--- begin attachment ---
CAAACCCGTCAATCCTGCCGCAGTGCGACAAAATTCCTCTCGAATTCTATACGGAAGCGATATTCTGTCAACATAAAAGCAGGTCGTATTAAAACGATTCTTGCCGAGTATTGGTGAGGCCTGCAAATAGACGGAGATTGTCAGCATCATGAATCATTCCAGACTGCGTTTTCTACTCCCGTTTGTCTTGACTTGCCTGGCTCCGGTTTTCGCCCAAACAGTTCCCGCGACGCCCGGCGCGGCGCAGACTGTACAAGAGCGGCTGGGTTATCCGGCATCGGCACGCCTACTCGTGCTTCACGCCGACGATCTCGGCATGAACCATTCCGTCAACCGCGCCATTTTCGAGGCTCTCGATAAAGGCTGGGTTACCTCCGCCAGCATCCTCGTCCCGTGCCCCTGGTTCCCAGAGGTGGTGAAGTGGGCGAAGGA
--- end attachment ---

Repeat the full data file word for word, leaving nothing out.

CAAACCCGTCAATCCTGCCGCAGTGCGACAAAATTCCTCTCGAATTCTATACGGAAGCGATATTCTGTCAACATAAAAGCAGGTCGTATTAAAACGATTCTTGCCGAGTATTGGTGAGGCCTGCAAATAGACGGAGATTGTCAGCATCATGAATCATTCCAGACTGCGTTTTCTACTCCCGTTTGTCTTGACTTGCCTGGCTCCGGTTTTCGCCCAAACAGTTCCCGCGACGCCCGGCGCGGCGCAGACTGTACAAGAGCGGCTGGGTTATCCGGCATCGGCACGCCTACTCGTGCTTCACGCCGACGATCTCGGCATGAACCATTCCGTCAACCGCGCCATTTTCGAGGCTCTCGATAAAGGCTGGGTTACCTCCGCCAGCATCCTCGTCCCGTGCCCCTGGTTCCCAGAGGTGGTGAAGTGGGCGAAGGA